ACOG Committee Opinion
Number 361, February 2007
(Reaffirmed 2013)


Committee on Health Care for Underserved Women
Committee on Obstetric Practice

The Committees would like to thank Sharon Mass, MD, for her contributions to the development of this document.

This document reflects emerging clinical and scientific advances as of the date issued and is subject to change. The information should not be construed as dictating an exclusive course of treatment or procedure to be followed.


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Breastfeeding: Maternal and Infant Aspects

ABSTRACT: Evidence continues to mount regarding the value of breastfeeding for both women and their infants. The American College of Obstetricians and Gynecologists strongly supports breastfeeding and calls on its Fellows, other health care professionals caring for women and their infants, hospitals, and employers to support women in choosing to breastfeed their infants. Obstetrician–gynecologists and other health care professionals caring for pregnant women should provide accurate information about breastfeeding to expectant mothers and be prepared to support them should any problems arise while breastfeeding.

Research in the United States and throughout the world indicates that breastfeeding and human milk provide benefits to infants, women, families, and society. In 1971, only 24.7% of mothers left the hospital breastfeeding. Since then, breastfeeding initiation rates have been increasing because of a growing awareness of the advantages of breast milk over formula, but they have not yet reached the goal set by the U.S. Public Health Service for Healthy People 2010 (1). In 2005, 72.9% of new U.S. mothers initiated breastfeeding (2). Although this is close to the target rate of 75% in the early postpartum period, there is still a long way to go to achieve target breastfeeding rates of 50% at 6 months and 25% at 12 months (1). Improvement in breastfeeding initiation rates has been uneven as women attempt to overcome practical obstacles. Women and infants who could benefit most from breastfeeding are often within population groups (geographic, racial, economic, and educational) with low rates of breastfeeding. Education and support services can improve rates among these as well as other women. Breastfeeding education and support are an economical investment for health plans and employers because there are lower rates of illness among infants who are breastfed.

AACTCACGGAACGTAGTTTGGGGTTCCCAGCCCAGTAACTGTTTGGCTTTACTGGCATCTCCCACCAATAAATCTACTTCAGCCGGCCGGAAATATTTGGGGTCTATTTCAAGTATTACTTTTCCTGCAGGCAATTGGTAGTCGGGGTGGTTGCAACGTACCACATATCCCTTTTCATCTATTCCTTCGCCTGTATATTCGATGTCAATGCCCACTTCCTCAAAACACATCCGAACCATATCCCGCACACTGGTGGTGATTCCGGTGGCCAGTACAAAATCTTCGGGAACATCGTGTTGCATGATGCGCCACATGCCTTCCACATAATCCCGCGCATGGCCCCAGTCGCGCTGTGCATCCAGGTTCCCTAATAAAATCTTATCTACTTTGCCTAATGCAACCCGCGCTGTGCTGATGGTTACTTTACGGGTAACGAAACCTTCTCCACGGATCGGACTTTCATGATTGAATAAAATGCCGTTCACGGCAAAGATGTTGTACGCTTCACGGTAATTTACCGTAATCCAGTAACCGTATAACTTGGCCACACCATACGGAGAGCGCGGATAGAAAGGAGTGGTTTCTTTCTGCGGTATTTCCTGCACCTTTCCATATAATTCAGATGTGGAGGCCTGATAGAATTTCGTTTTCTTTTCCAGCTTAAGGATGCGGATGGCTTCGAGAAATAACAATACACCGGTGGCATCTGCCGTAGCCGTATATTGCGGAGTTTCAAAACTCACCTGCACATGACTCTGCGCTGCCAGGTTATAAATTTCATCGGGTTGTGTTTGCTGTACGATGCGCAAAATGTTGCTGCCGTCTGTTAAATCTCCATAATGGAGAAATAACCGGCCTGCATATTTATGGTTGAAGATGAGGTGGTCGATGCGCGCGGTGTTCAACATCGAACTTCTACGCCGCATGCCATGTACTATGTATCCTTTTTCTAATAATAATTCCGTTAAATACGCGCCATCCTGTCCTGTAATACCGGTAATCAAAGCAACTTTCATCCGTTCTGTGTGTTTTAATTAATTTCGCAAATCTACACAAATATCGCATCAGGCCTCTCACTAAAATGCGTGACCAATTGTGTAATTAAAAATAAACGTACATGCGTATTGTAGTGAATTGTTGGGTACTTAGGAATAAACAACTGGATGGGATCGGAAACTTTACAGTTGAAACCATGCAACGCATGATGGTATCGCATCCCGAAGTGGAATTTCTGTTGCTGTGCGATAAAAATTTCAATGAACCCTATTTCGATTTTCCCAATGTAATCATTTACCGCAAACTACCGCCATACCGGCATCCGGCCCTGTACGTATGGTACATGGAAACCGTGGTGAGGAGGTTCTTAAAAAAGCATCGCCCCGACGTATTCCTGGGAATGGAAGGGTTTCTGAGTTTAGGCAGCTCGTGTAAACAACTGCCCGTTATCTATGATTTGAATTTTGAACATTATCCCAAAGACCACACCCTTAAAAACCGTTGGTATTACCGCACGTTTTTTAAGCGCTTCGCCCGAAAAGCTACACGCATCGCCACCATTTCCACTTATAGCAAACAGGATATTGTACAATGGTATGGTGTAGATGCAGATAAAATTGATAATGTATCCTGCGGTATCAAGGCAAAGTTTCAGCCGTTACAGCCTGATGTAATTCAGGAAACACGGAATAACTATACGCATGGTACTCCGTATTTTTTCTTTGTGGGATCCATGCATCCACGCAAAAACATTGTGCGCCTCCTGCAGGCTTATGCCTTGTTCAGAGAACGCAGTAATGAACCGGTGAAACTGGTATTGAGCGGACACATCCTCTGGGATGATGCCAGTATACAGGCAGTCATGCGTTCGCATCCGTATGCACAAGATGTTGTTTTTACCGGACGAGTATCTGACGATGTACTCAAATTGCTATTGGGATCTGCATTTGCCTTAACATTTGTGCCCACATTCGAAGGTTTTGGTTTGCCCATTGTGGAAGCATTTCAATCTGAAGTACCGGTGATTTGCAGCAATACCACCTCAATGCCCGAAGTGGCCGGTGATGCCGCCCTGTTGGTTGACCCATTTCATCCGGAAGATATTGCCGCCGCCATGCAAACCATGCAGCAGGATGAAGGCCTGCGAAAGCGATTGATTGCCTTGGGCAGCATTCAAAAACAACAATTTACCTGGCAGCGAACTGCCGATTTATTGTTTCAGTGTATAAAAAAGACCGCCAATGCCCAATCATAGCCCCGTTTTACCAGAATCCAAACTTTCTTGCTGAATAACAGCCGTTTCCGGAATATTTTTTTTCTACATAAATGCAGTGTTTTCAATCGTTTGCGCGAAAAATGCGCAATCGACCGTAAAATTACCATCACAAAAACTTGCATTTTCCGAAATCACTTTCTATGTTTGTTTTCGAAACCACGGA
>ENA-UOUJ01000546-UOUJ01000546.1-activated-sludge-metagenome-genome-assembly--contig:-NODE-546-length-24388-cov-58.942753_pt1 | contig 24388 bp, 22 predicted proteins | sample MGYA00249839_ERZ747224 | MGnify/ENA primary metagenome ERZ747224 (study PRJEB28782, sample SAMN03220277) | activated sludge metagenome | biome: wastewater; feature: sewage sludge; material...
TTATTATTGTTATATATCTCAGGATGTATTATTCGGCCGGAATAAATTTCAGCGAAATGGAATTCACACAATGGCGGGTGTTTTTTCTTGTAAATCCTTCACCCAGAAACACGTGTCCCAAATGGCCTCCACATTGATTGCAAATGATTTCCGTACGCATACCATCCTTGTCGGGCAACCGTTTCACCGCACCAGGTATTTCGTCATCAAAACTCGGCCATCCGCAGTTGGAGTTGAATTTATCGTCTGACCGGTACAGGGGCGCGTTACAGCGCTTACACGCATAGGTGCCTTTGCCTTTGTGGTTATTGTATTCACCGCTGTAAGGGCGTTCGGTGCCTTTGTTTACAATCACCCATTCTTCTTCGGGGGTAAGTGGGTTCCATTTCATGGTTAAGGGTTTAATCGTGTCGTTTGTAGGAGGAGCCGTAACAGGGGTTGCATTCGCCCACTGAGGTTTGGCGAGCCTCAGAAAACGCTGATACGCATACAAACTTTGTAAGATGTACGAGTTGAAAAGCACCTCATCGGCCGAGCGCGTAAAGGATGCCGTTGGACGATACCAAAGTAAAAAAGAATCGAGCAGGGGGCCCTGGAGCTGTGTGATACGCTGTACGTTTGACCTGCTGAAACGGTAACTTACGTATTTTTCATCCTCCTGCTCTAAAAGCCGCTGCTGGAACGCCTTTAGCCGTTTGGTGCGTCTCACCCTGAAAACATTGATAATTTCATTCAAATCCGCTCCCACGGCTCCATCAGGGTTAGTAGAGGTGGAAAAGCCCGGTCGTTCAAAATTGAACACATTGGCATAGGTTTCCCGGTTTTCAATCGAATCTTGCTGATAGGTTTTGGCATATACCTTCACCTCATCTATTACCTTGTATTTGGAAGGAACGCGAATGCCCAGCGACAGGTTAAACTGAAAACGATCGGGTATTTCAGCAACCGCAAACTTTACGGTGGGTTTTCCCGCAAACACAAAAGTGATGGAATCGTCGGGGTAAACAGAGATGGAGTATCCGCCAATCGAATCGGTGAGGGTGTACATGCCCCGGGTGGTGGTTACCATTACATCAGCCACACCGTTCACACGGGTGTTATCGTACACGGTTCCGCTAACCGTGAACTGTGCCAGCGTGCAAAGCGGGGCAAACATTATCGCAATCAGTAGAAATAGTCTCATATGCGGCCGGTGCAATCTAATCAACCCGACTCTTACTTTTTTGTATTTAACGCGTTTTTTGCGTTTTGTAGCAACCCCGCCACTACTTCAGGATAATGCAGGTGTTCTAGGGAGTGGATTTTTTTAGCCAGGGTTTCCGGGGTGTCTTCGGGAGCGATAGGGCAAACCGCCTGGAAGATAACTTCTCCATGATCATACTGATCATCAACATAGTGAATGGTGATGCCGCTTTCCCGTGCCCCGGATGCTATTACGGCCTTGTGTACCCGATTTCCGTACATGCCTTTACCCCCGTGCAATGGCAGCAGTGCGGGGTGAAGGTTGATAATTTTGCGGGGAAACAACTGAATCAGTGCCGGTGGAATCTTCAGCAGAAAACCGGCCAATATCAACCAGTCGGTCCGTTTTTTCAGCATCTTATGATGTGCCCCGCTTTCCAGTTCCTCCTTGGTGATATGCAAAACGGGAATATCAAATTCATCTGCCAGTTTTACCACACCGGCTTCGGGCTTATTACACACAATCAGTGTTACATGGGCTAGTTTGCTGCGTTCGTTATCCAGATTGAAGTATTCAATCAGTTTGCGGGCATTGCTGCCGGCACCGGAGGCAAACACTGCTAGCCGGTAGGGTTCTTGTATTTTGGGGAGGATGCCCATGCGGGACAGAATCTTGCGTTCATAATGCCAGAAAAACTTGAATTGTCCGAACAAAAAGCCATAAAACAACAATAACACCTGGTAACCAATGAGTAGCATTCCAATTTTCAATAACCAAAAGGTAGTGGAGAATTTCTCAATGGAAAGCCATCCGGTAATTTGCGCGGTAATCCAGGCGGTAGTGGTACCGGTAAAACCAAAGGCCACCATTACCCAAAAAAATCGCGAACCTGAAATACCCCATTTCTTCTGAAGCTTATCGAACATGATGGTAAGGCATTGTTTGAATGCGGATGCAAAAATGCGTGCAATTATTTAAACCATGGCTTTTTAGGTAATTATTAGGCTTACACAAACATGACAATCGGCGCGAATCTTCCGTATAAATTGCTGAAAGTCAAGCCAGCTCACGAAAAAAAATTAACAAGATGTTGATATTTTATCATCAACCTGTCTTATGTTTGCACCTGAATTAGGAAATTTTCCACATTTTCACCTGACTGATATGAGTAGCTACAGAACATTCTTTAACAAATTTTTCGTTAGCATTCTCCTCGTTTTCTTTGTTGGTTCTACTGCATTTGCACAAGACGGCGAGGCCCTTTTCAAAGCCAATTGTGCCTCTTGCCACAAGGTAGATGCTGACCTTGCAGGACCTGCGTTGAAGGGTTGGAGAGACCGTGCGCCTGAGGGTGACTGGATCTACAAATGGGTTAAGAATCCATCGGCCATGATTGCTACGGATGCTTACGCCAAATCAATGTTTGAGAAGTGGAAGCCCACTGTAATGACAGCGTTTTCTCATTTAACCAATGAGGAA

Breastfeeding is the preferred method of feeding for newborns and infants. Nearly every woman can breastfeed her child. Exceptions are few and include those women who take street drugs or do not control alcohol use, have an infant with galactosemia, are infected with human immunodeficiency virus (HIV) or human T-cell lymphotropic virus type I or type II, and have active untreated tuberculosis or varicella or active herpes simplex virus with breast lesions (3, 4).

The American College of Obstetricians and Gynecologists strongly supports breastfeeding and calls upon its Fellows, other health care professionals caring for women and their infants, hospitals, and employers to support women in choosing to breastfeed their infants. All should work to facilitate the continuation of breastfeeding in the workplace and public facilities. Health care professionals have a wide range of opportunities to serve as a primary resource to the public and their patients regarding the benefits of breastfeeding and the knowledge, skills, and support needed for successful breastfeeding (5). In addition to providing supportive clinical care for their own patients, obstetrician–gynecologists should be in the forefront of fostering changes in the public environment that will support breastfeeding, whether through change in hospital practices, through community efforts, or through supportive legislation.